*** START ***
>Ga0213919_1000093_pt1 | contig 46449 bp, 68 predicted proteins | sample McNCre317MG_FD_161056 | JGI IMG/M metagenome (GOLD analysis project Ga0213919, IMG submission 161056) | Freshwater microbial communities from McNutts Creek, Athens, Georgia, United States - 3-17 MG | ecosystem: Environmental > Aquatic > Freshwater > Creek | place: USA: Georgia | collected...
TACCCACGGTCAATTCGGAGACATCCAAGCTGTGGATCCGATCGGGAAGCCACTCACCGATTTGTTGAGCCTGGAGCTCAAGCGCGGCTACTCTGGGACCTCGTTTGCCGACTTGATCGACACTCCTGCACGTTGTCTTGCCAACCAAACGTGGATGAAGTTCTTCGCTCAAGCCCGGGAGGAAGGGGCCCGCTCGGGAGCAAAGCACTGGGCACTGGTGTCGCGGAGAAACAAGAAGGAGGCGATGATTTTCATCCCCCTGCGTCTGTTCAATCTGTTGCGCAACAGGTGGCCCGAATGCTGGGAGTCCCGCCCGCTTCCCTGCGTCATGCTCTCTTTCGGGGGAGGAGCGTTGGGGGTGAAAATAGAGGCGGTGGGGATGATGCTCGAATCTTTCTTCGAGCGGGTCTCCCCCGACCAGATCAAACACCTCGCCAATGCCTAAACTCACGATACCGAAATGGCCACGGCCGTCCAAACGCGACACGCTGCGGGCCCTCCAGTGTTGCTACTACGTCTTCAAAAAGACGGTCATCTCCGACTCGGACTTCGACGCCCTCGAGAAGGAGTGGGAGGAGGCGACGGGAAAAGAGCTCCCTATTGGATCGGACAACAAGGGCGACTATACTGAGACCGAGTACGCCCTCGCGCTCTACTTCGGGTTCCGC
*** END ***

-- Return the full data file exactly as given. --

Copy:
>Ga0213919_1000093_pt1 | contig 46449 bp, 68 predicted proteins | sample McNCre317MG_FD_161056 | JGI IMG/M metagenome (GOLD analysis project Ga0213919, IMG submission 161056) | Freshwater microbial communities from McNutts Creek, Athens, Georgia, United States - 3-17 MG | ecosystem: Environmental > Aquatic > Freshwater > Creek | place: USA: Georgia | collected...
TACCCACGGTCAATTCGGAGACATCCAAGCTGTGGATCCGATCGGGAAGCCACTCACCGATTTGTTGAGCCTGGAGCTCAAGCGCGGCTACTCTGGGACCTCGTTTGCCGACTTGATCGACACTCCTGCACGTTGTCTTGCCAACCAAACGTGGATGAAGTTCTTCGCTCAAGCCCGGGAGGAAGGGGCCCGCTCGGGAGCAAAGCACTGGGCACTGGTGTCGCGGAGAAACAAGAAGGAGGCGATGATTTTCATCCCCCTGCGTCTGTTCAATCTGTTGCGCAACAGGTGGCCCGAATGCTGGGAGTCCCGCCCGCTTCCCTGCGTCATGCTCTCTTTCGGGGGAGGAGCGTTGGGGGTGAAAATAGAGGCGGTGGGGATGATGCTCGAATCTTTCTTCGAGCGGGTCTCCCCCGACCAGATCAAACACCTCGCCAATGCCTAAACTCACGATACCGAAATGGCCACGGCCGTCCAAACGCGACACGCTGCGGGCCCTCCAGTGTTGCTACTACGTCTTCAAAAAGACGGTCATCTCCGACTCGGACTTCGACGCCCTCGAGAAGGAGTGGGAGGAGGCGACGGGAAAAGAGCTCCCTATTGGATCGGACAACAAGGGCGACTATACTGAGACCGAGTACGCCCTCGCGCTCTACTTCGGGTTCCGC